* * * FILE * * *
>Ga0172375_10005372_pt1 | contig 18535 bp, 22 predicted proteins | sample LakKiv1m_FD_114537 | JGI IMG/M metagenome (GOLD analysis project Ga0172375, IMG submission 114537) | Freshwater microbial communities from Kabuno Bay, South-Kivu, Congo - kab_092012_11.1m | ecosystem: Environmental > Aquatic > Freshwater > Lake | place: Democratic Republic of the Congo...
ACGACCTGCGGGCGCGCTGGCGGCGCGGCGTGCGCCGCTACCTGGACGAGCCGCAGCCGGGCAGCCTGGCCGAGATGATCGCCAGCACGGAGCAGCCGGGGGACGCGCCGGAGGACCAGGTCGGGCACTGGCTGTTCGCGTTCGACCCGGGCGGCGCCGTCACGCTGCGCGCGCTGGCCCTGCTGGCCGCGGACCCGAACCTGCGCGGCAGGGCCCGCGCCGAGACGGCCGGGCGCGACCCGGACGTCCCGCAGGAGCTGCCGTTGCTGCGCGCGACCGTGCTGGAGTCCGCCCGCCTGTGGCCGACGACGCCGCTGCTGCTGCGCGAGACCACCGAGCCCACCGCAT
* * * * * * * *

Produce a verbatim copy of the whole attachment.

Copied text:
>Ga0172375_10005372_pt1 | contig 18535 bp, 22 predicted proteins | sample LakKiv1m_FD_114537 | JGI IMG/M metagenome (GOLD analysis project Ga0172375, IMG submission 114537) | Freshwater microbial communities from Kabuno Bay, South-Kivu, Congo - kab_092012_11.1m | ecosystem: Environmental > Aquatic > Freshwater > Lake | place: Democratic Republic of the Congo...
ACGACCTGCGGGCGCGCTGGCGGCGCGGCGTGCGCCGCTACCTGGACGAGCCGCAGCCGGGCAGCCTGGCCGAGATGATCGCCAGCACGGAGCAGCCGGGGGACGCGCCGGAGGACCAGGTCGGGCACTGGCTGTTCGCGTTCGACCCGGGCGGCGCCGTCACGCTGCGCGCGCTGGCCCTGCTGGCCGCGGACCCGAACCTGCGCGGCAGGGCCCGCGCCGAGACGGCCGGGCGCGACCCGGACGTCCCGCAGGAGCTGCCGTTGCTGCGCGCGACCGTGCTGGAGTCCGCCCGCCTGTGGCCGACGACGCCGCTGCTGCTGCGCGAGACCACCGAGCCCACCGCAT